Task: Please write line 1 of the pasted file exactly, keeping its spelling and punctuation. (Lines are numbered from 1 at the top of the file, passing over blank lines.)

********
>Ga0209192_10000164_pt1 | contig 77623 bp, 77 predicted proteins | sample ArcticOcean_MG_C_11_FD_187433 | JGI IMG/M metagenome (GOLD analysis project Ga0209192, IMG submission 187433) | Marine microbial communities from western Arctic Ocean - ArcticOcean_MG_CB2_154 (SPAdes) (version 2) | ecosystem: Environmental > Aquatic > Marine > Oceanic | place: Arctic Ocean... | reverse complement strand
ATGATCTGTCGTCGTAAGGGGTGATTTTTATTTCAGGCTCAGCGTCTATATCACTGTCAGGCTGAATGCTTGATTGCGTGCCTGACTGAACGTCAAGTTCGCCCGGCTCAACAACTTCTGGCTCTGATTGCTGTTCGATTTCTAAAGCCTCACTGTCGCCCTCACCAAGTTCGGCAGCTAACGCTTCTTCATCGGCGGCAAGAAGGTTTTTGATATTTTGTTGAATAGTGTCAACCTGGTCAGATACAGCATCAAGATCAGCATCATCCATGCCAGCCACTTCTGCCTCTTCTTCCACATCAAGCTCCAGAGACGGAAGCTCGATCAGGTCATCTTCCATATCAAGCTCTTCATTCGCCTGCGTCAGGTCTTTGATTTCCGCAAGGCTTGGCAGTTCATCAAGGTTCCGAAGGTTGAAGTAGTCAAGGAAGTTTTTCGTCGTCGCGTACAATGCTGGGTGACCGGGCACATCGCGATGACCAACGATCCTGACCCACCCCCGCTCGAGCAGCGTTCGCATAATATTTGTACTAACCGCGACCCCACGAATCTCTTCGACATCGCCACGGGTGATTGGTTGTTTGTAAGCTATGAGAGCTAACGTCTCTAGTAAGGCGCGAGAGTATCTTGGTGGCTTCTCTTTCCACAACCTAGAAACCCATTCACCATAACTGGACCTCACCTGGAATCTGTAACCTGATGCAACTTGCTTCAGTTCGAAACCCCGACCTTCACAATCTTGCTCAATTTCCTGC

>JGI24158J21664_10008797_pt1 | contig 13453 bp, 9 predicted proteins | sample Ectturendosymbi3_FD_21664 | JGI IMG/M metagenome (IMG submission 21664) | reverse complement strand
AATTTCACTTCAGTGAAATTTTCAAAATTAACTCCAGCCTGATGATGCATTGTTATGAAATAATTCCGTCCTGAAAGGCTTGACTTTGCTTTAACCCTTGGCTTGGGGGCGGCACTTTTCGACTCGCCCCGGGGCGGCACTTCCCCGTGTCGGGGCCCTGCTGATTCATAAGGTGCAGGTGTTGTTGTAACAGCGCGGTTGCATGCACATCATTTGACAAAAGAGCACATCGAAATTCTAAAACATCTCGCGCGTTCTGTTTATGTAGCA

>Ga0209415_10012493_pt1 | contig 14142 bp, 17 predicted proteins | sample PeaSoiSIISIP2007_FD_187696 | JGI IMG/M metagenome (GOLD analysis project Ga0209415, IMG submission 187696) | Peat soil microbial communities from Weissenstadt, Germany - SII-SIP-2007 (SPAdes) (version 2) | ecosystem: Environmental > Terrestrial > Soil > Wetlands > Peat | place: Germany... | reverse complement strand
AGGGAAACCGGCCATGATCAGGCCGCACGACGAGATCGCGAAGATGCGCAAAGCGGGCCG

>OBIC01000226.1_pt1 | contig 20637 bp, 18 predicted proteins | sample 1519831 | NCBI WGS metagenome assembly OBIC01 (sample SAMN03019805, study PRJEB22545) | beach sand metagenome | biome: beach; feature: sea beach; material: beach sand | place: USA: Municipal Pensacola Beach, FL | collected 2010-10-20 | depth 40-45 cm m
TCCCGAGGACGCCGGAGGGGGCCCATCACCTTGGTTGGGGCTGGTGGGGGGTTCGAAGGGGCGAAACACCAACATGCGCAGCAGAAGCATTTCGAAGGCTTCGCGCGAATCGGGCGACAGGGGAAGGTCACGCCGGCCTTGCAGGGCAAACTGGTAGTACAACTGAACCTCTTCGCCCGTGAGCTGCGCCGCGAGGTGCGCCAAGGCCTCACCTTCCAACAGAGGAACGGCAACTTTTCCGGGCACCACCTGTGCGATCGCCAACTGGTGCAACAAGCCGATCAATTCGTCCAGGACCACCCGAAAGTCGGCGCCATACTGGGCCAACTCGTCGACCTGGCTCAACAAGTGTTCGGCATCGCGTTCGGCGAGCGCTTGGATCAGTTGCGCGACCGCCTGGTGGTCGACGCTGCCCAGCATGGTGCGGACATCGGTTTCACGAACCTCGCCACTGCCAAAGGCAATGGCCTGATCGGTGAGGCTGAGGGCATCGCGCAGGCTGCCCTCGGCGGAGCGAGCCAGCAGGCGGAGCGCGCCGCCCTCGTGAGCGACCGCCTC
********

>Ga0209192_10000164_pt1 | contig 77623 bp, 77 predicted proteins | sample ArcticOcean_MG_C_11_FD_187433 | JGI IMG/M metagenome (GOLD analysis project Ga0209192, IMG submission 187433) | Marine microbial communities from western Arctic Ocean - ArcticOcean_MG_CB2_154 (SPAdes) (version 2) | ecosystem: Environmental > Aquatic > Marine > Oceanic | place: Arctic Ocean... | reverse complement strand